Choose fruits with flavanols to lower blood pressure

What do tea, apples, raspberries and cocoa powder have in common?

They all contain high levels of flavanols, one of nature’s most powerful antioxidants.

Eating flavanol-rich foods will help you avoid cancer and heart disease. Flavanols strengthen your nervous system. They protect your cells from environmental pollutants and the effects of stress.

Flavanols belong to the flavonoid family of antioxidants. Anthocyanins are another member of this family you may have heard of.

Now, there’s evidence that people who eat their fill of flavanols can actually lower their blood pressure.

Eating flavanols reduces blood pressure

A study in the United Kingdom that involved more than 25,000 people took a look at what people ate, alongside their blood pressure readings.

But this study did it a little differently.

Most studies that investigate links between nutrition and health tend to rely on something called “self-reporting.” That’s where the subjects themselves report on what they recall having eaten.

The problem, of course, is that our memories aren’t perfect, and so self-reporting by study subjects can be less accurate.

So, in this study, instead of relying on subjects to keep track of what they ate, the researchers measured flavanol intake objectively. They used nutritional biomarkers, or indicators, present in the blood that reveal dietary intake, as well as overall nutritional status.

They found that there was a difference of as much as four mmHg in blood pressure between those subjects with the lowest 10 percent of flavanol intake and those with the highest 10 percent of intake.

This is comparable to blood pressure improvements seen by people who follow a Mediterranean diet, or a DASH diet (Dietary Approaches to Stop Hypertension).

And, what’s really encouraging is that the positive effect that flavanols had on blood pressure was even more pronounced in those who already had hypertension, and especially needed to lower their numbers.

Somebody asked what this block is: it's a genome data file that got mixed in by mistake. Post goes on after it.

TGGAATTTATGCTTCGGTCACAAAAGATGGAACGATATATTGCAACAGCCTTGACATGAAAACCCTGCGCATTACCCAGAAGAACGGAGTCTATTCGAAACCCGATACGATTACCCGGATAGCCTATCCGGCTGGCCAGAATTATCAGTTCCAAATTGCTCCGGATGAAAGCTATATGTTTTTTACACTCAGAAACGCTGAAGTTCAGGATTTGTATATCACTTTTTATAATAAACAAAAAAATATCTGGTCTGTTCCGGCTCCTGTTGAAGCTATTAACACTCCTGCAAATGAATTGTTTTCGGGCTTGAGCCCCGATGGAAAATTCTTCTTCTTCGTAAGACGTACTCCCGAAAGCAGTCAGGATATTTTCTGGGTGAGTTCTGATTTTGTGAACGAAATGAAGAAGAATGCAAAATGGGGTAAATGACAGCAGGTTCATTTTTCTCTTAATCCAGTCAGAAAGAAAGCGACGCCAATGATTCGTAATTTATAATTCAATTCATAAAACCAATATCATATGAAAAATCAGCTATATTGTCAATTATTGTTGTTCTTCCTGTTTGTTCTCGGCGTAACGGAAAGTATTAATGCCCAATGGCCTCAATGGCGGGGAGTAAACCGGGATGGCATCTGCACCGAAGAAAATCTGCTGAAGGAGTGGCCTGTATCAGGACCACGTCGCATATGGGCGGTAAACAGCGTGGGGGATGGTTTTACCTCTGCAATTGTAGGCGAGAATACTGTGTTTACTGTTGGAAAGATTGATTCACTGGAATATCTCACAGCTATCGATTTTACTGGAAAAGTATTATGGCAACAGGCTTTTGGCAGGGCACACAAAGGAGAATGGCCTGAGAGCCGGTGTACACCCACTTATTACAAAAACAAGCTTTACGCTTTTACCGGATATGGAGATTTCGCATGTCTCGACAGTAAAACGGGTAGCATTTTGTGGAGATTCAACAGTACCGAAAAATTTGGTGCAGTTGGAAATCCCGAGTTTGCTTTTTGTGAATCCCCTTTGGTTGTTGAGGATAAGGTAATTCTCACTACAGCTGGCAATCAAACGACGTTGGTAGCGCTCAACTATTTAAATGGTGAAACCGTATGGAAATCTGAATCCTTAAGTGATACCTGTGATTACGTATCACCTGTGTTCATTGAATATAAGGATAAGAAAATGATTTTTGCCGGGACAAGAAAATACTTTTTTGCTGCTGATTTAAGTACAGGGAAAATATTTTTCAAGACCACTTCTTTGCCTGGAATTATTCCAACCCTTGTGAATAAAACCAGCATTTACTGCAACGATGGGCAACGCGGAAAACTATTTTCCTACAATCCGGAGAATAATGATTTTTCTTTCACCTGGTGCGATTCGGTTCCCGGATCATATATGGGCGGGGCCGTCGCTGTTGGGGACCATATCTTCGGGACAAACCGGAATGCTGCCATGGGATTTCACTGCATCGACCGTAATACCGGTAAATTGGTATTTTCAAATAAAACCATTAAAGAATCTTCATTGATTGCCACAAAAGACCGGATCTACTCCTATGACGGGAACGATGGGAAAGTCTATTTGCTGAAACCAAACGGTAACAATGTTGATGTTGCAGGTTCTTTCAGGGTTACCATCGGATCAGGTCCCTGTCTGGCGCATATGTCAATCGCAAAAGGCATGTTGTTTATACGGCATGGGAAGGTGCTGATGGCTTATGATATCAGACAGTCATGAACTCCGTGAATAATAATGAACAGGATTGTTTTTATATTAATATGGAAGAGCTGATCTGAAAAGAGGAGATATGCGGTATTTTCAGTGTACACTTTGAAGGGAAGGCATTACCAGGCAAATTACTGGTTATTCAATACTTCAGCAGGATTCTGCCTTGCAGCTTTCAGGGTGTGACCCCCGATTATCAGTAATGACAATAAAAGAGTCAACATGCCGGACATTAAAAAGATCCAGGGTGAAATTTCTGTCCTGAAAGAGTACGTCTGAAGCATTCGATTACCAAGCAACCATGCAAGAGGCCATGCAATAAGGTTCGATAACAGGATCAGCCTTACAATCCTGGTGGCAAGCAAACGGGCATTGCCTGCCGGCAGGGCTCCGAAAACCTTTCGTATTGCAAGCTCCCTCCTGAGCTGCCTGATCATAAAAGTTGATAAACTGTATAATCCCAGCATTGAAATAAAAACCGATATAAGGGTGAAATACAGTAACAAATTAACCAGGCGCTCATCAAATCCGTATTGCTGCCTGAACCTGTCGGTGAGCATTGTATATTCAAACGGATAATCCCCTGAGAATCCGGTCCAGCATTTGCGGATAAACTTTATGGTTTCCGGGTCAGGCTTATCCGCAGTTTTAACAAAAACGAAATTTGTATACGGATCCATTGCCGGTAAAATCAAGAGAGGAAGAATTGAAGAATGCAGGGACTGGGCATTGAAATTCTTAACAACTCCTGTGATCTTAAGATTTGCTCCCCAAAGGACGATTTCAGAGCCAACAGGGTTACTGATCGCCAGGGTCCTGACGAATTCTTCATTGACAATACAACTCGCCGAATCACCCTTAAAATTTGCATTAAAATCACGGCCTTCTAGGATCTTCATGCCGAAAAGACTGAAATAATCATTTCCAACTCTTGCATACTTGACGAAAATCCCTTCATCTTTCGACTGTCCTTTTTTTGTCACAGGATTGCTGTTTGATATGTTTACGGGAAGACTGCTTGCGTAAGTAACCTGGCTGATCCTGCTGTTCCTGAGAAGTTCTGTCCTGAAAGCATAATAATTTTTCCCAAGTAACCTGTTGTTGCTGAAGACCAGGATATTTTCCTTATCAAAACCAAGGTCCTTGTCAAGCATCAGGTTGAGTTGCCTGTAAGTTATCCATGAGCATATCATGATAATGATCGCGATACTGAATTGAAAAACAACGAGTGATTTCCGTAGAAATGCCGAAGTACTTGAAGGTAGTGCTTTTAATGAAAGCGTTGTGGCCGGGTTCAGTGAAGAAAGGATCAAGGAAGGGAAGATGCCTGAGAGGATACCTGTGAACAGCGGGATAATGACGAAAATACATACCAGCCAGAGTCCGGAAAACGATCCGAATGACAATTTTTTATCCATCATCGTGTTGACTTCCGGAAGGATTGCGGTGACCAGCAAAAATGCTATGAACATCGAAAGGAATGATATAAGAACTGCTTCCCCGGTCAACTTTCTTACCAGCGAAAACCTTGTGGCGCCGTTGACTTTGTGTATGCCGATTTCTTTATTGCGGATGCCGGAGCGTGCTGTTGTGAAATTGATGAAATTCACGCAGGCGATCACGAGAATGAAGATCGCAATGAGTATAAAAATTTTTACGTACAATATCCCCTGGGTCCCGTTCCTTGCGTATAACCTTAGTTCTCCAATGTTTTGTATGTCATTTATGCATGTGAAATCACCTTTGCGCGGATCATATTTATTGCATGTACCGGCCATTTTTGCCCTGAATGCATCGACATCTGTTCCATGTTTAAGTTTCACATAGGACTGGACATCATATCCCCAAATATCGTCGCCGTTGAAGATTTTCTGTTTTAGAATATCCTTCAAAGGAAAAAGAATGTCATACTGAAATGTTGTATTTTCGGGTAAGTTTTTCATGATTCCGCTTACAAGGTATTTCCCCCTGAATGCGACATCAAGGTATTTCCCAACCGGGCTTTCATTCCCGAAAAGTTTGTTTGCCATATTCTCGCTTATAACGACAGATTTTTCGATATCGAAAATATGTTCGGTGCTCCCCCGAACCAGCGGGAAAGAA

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Flavanols reduce arterial inflammation

When your arteries are inflamed, the heart has to strain too hard to pump blood through them, raising your blood pressure to dangerous heights.

Dr. Bradley Bale, medical director of the Grace Clinic Heart Health Program in Lubbock, Texas, explains it this way:

“Chronic arterial inflammation can put you on a fast track to developing vascular disease by speeding up the aging of your arteries. It’s so dangerous to the arterial lining that it’s worse than having high LDL cholesterol. And if your arteries are already clogged with plaque — which acts as kindling for a heart attack or stroke — inflammation is what lights the match.”

Flavanols take care of both these problems. Not only do they reduce arterial inflammation, but they reduce the number of adhesion molecules.

As the name implies, these molecules are the sites where plaque can stick to the arteries and cause the buildup that leads to high blood pressure, stroke and heart attack.

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Where to get your flavanols

Flavanols are found mainly, but not only, in fruits and vegetables.

It’s not hard to get a good amount of flavanols into your daily diet, especially this time of year.

Apples and pears have a lot of quercetin. Quercetin is a flavanol and supplement that inhibits the production of the cytokine molecules which trigger inflammation.

Other good food sources of quercetin include capers, cilantro, yellow and red onions, asparagus, kale and cocoa powder.

Other well-known flavonoids include resveratrol, pterostilbene and curcumin. These are also powerful antioxidant supplements.

Strawberries, red wine, black and green tea, tomatoes, green beans, broccoli, cranberries and blueberries are rich sources of flavanols that can be incorporated into your meals and recipes in a variety of ways.

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High flavanol diet may lead to lower blood pressure — Eureka Alert

Artery Inflammation: Six Simple, Lifesaving Tests — Bottom Line

Inflammation and Hypertension – Does Inflammation Cause High Blood Pressure? —

Flavanol-Rich Foods —

Joyce Hollman

By Joyce Hollman

Joyce Hollman is a writer based in Kennebunk, Maine, specializing in the medical/healthcare and natural/alternative health space. Health challenges of her own led Joyce on a journey to discover ways to feel better through organic living, utilizing natural health strategies. Now, practicing yoga and meditation, and working towards living in a chemical-free home, her experiences make her the perfect conduit to help others live and feel better naturally.